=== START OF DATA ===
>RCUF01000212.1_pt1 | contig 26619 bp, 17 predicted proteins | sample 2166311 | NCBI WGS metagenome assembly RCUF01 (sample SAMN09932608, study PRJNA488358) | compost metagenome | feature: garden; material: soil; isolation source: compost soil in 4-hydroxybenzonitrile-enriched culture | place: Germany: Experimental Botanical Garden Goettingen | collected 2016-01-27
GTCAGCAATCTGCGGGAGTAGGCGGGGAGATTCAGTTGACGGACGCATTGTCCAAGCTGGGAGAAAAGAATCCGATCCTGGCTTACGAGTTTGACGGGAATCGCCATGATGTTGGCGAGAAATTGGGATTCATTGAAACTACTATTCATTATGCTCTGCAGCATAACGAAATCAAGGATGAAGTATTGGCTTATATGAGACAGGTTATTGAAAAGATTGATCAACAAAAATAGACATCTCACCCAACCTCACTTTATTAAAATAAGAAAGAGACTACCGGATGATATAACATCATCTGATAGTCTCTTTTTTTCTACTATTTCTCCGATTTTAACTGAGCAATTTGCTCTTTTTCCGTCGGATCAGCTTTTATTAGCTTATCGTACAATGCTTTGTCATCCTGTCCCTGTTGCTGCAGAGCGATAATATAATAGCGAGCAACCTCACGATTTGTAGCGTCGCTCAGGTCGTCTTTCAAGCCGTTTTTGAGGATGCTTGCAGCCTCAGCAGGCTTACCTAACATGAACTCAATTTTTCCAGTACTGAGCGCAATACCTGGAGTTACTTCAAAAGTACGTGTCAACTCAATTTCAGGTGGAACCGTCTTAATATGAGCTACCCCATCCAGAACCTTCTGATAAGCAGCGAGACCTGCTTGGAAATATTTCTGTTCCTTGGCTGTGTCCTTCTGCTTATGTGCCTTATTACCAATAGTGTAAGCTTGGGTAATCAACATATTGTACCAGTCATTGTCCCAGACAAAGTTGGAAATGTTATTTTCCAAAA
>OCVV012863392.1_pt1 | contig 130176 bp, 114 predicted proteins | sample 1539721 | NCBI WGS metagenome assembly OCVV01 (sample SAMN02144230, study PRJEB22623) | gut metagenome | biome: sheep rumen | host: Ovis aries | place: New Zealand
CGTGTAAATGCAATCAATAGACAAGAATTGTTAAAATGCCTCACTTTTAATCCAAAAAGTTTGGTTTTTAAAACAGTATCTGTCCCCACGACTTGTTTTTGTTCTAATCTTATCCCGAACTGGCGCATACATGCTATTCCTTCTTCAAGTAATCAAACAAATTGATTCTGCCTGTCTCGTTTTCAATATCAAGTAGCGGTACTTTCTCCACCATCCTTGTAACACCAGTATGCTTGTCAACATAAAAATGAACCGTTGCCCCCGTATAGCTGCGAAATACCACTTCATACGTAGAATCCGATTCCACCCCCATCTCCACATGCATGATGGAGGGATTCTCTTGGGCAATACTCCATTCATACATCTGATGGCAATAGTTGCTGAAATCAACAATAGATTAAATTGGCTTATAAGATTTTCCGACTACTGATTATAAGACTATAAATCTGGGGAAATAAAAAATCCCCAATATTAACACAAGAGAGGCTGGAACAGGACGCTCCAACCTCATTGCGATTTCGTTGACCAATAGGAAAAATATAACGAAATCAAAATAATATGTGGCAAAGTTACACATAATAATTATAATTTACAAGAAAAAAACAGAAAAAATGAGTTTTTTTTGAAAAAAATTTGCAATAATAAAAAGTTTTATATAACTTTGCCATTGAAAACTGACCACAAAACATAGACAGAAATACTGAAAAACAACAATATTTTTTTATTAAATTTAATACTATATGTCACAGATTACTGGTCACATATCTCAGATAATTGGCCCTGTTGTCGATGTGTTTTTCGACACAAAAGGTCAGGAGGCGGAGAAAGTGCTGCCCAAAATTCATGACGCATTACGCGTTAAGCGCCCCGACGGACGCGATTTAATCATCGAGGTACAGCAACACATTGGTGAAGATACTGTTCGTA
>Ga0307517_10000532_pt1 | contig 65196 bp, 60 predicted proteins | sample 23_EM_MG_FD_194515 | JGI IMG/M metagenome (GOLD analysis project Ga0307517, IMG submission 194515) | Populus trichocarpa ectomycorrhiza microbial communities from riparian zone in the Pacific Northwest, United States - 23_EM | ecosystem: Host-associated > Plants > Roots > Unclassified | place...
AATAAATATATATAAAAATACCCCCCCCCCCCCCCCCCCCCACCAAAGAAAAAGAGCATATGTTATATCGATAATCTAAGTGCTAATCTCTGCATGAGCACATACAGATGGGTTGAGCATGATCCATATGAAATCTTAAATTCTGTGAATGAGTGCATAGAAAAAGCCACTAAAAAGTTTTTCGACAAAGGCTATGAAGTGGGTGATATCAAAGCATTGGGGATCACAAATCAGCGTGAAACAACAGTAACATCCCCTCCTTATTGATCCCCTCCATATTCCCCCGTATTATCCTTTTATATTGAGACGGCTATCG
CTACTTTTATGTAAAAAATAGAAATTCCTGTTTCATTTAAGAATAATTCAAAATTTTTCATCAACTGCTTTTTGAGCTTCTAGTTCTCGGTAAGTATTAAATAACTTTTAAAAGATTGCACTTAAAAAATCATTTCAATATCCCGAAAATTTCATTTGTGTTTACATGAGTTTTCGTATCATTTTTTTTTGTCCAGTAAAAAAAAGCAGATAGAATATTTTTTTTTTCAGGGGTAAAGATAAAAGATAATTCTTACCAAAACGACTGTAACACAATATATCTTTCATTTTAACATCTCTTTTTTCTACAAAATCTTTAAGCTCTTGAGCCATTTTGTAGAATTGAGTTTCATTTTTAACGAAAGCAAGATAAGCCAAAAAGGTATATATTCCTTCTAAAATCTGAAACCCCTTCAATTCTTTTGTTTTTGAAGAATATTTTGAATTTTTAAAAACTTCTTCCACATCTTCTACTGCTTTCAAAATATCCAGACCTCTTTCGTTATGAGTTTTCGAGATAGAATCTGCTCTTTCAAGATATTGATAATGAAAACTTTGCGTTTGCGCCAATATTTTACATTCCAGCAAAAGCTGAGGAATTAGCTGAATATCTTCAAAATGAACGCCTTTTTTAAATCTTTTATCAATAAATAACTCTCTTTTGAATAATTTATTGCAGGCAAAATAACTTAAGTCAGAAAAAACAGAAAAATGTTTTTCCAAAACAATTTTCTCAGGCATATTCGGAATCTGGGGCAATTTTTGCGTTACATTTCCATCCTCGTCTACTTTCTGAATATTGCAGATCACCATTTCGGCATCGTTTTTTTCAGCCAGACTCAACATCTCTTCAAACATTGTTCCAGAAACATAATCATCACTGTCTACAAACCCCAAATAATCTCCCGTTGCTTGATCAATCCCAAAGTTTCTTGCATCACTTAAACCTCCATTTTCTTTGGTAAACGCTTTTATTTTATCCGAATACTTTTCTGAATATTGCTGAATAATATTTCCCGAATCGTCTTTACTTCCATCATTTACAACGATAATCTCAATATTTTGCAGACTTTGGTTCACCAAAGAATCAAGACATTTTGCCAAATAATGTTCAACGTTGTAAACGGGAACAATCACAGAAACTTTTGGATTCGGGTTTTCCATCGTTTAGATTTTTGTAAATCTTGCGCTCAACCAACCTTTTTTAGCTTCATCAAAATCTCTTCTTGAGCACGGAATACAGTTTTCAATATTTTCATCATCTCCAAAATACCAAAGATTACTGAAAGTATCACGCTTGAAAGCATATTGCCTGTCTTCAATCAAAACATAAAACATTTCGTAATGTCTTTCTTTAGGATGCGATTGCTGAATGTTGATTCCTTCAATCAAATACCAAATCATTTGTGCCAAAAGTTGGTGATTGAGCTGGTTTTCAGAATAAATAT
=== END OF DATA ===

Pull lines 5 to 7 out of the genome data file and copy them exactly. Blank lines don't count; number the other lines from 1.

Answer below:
>Ga0307517_10000532_pt1 | contig 65196 bp, 60 predicted proteins | sample 23_EM_MG_FD_194515 | JGI IMG/M metagenome (GOLD analysis project Ga0307517, IMG submission 194515) | Populus trichocarpa ectomycorrhiza microbial communities from riparian zone in the Pacific Northwest, United States - 23_EM | ecosystem: Host-associated > Plants > Roots > Unclassified | place...
AATAAATATATATAAAAATACCCCCCCCCCCCCCCCCCCCCACCAAAGAAAAAGAGCATATGTTATATCGATAATCTAAGTGCTAATCTCTGCATGAGCACATACAGATGGGTTGAGCATGATCCATATGAAATCTTAAATTCTGTGAATGAGTGCATAGAAAAAGCCACTAAAAAGTTTTTCGACAAAGGCTATGAAGTGGGTGATATCAAAGCATTGGGGATCACAAATCAGCGTGAAACAACAGTAACATCCCCTCCTTATTGATCCCCTCCATATTCCCCCGTATTATCCTTTTATATTGAGACGGCTATCG
CTACTTTTATGTAAAAAATAGAAATTCCTGTTTCATTTAAGAATAATTCAAAATTTTTCATCAACTGCTTTTTGAGCTTCTAGTTCTCGGTAAGTATTAAATAACTTTTAAAAGATTGCACTTAAAAAATCATTTCAATATCCCGAAAATTTCATTTGTGTTTACATGAGTTTTCGTATCATTTTTTTTTGTCCAGTAAAAAAAAGCAGATAGAATATTTTTTTTTTCAGGGGTAAAGATAAAAGATAATTCTTACCAAAACGACTGTAACACAATATATCTTTCATTTTAACATCTCTTTTTTCTACAAAATCTTTAAGCTCTTGAGCCATTTTGTAGAATTGAGTTTCATTTTTAACGAAAGCAAGATAAGCCAAAAAGGTATATATTCCTTCTAAAATCTGAAACCCCTTCAATTCTTTTGTTTTTGAAGAATATTTTGAATTTTTAAAAACTTCTTCCACATCTTCTACTGCTTTCAAAATATCCAGACCTCTTTCGTTATGAGTTTTCGAGATAGAATCTGCTCTTTCAAGATATTGATAATGAAAACTTTGCGTTTGCGCCAATATTTTACATTCCAGCAAAAGCTGAGGAATTAGCTGAATATCTTCAAAATGAACGCCTTTTTTAAATCTTTTATCAATAAATAACTCTCTTTTGAATAATTTATTGCAGGCAAAATAACTTAAGTCAGAAAAAACAGAAAAATGTTTTTCCAAAACAATTTTCTCAGGCATATTCGGAATCTGGGGCAATTTTTGCGTTACATTTCCATCCTCGTCTACTTTCTGAATATTGCAGATCACCATTTCGGCATCGTTTTTTTCAGCCAGACTCAACATCTCTTCAAACATTGTTCCAGAAACATAATCATCACTGTCTACAAACCCCAAATAATCTCCCGTTGCTTGATCAATCCCAAAGTTTCTTGCATCACTTAAACCTCCATTTTCTTTGGTAAACGCTTTTATTTTATCCGAATACTTTTCTGAATATTGCTGAATAATATTTCCCGAATCGTCTTTACTTCCATCATTTACAACGATAATCTCAATATTTTGCAGACTTTGGTTCACCAAAGAATCAAGACATTTTGCCAAATAATGTTCAACGTTGTAAACGGGAACAATCACAGAAACTTTTGGATTCGGGTTTTCCATCGTTTAGATTTTTGTAAATCTTGCGCTCAACCAACCTTTTTTAGCTTCATCAAAATCTCTTCTTGAGCACGGAATACAGTTTTCAATATTTTCATCATCTCCAAAATACCAAAGATTACTGAAAGTATCACGCTTGAAAGCATATTGCCTGTCTTCAATCAAAACATAAAACATTTCGTAATGTCTTTCTTTAGGATGCGATTGCTGAATGTTGATTCCTTCAATCAAATACCAAATCATTTGTGCCAAAAGTTGGTGATTGAGCTGGTTTTCAGAATAAATAT